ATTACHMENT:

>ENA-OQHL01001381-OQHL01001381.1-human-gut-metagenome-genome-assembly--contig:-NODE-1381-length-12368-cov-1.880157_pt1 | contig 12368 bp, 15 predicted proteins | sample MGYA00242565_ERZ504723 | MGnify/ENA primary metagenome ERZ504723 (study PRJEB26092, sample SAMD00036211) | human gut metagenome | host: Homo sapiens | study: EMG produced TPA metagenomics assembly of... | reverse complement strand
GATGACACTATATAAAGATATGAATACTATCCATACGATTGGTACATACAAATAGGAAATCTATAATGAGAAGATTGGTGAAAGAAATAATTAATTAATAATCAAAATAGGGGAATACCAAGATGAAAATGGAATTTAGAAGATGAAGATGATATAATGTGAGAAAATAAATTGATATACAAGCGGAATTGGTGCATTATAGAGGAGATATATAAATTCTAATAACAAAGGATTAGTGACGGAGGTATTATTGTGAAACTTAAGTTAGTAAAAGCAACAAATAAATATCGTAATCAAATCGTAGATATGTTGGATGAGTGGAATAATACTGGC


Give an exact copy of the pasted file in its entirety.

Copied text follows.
>ENA-OQHL01001381-OQHL01001381.1-human-gut-metagenome-genome-assembly--contig:-NODE-1381-length-12368-cov-1.880157_pt1 | contig 12368 bp, 15 predicted proteins | sample MGYA00242565_ERZ504723 | MGnify/ENA primary metagenome ERZ504723 (study PRJEB26092, sample SAMD00036211) | human gut metagenome | host: Homo sapiens | study: EMG produced TPA metagenomics assembly of... | reverse complement strand
GATGACACTATATAAAGATATGAATACTATCCATACGATTGGTACATACAAATAGGAAATCTATAATGAGAAGATTGGTGAAAGAAATAATTAATTAATAATCAAAATAGGGGAATACCAAGATGAAAATGGAATTTAGAAGATGAAGATGATATAATGTGAGAAAATAAATTGATATACAAGCGGAATTGGTGCATTATAGAGGAGATATATAAATTCTAATAACAAAGGATTAGTGACGGAGGTATTATTGTGAAACTTAAGTTAGTAAAAGCAACAAATAAATATCGTAATCAAATCGTAGATATGTTGGATGAGTGGAATAATACTGGC